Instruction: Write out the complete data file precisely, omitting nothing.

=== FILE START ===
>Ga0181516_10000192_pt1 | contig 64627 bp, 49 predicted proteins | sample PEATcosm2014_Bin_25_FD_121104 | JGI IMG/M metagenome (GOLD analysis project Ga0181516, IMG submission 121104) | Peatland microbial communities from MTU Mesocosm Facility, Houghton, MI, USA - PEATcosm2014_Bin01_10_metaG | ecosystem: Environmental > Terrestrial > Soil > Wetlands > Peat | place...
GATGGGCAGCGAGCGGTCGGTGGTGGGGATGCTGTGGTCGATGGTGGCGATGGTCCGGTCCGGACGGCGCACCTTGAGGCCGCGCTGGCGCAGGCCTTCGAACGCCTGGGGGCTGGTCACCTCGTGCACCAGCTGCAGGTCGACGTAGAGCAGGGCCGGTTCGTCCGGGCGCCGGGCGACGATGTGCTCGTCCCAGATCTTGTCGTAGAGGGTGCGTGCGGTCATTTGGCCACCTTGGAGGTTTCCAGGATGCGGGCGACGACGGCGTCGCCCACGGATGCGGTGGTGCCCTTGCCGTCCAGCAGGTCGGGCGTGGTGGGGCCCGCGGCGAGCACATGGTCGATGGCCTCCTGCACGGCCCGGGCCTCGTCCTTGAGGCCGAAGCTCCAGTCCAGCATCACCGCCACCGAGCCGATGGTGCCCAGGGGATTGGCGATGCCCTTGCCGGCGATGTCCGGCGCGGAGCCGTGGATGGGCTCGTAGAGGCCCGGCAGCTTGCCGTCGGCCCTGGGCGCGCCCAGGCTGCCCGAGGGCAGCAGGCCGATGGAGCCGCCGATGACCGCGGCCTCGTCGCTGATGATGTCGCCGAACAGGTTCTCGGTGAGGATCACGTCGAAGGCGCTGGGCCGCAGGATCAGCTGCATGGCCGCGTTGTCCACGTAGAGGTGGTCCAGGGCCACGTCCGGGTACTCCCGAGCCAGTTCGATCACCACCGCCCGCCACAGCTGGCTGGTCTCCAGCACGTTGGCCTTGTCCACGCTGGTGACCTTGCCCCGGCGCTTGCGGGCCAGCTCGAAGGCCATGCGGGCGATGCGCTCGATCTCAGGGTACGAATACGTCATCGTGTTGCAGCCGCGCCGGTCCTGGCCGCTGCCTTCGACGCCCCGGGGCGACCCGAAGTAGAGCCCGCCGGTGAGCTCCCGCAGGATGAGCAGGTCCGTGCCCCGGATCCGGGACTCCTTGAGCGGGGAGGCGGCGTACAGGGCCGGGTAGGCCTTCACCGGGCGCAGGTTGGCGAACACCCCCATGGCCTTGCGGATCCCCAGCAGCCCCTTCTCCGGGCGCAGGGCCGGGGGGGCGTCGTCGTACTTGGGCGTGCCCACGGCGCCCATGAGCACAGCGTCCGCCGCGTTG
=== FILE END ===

>Ga0181516_10000192_pt1 | contig 64627 bp, 49 predicted proteins | sample PEATcosm2014_Bin_25_FD_121104 | JGI IMG/M metagenome (GOLD analysis project Ga0181516, IMG submission 121104) | Peatland microbial communities from MTU Mesocosm Facility, Houghton, MI, USA - PEATcosm2014_Bin01_10_metaG | ecosystem: Environmental > Terrestrial > Soil > Wetlands > Peat | place...
GATGGGCAGCGAGCGGTCGGTGGTGGGGATGCTGTGGTCGATGGTGGCGATGGTCCGGTCCGGACGGCGCACCTTGAGGCCGCGCTGGCGCAGGCCTTCGAACGCCTGGGGGCTGGTCACCTCGTGCACCAGCTGCAGGTCGACGTAGAGCAGGGCCGGTTCGTCCGGGCGCCGGGCGACGATGTGCTCGTCCCAGATCTTGTCGTAGAGGGTGCGTGCGGTCATTTGGCCACCTTGGAGGTTTCCAGGATGCGGGCGACGACGGCGTCGCCCACGGATGCGGTGGTGCCCTTGCCGTCCAGCAGGTCGGGCGTGGTGGGGCCCGCGGCGAGCACATGGTCGATGGCCTCCTGCACGGCCCGGGCCTCGTCCTTGAGGCCGAAGCTCCAGTCCAGCATCACCGCCACCGAGCCGATGGTGCCCAGGGGATTGGCGATGCCCTTGCCGGCGATGTCCGGCGCGGAGCCGTGGATGGGCTCGTAGAGGCCCGGCAGCTTGCCGTCGGCCCTGGGCGCGCCCAGGCTGCCCGAGGGCAGCAGGCCGATGGAGCCGCCGATGACCGCGGCCTCGTCGCTGATGATGTCGCCGAACAGGTTCTCGGTGAGGATCACGTCGAAGGCGCTGGGCCGCAGGATCAGCTGCATGGCCGCGTTGTCCACGTAGAGGTGGTCCAGGGCCACGTCCGGGTACTCCCGAGCCAGTTCGATCACCACCGCCCGCCACAGCTGGCTGGTCTCCAGCACGTTGGCCTTGTCCACGCTGGTGACCTTGCCCCGGCGCTTGCGGGCCAGCTCGAAGGCCATGCGGGCGATGCGCTCGATCTCAGGGTACGAATACGTCATCGTGTTGCAGCCGCGCCGGTCCTGGCCGCTGCCTTCGACGCCCCGGGGCGACCCGAAGTAGAGCCCGCCGGTGAGCTCCCGCAGGATGAGCAGGTCCGTGCCCCGGATCCGGGACTCCTTGAGCGGGGAGGCGGCGTACAGGGCCGGGTAGGCCTTCACCGGGCGCAGGTTGGCGAACACCCCCATGGCCTTGCGGATCCCCAGCAGCCCCTTCTCCGGGCGCAGGGCCGGGGGGGCGTCGTCGTACTTGGGCGTGCCCACGGCGCCCATGAGCACAGCGTCCGCCGCGTTG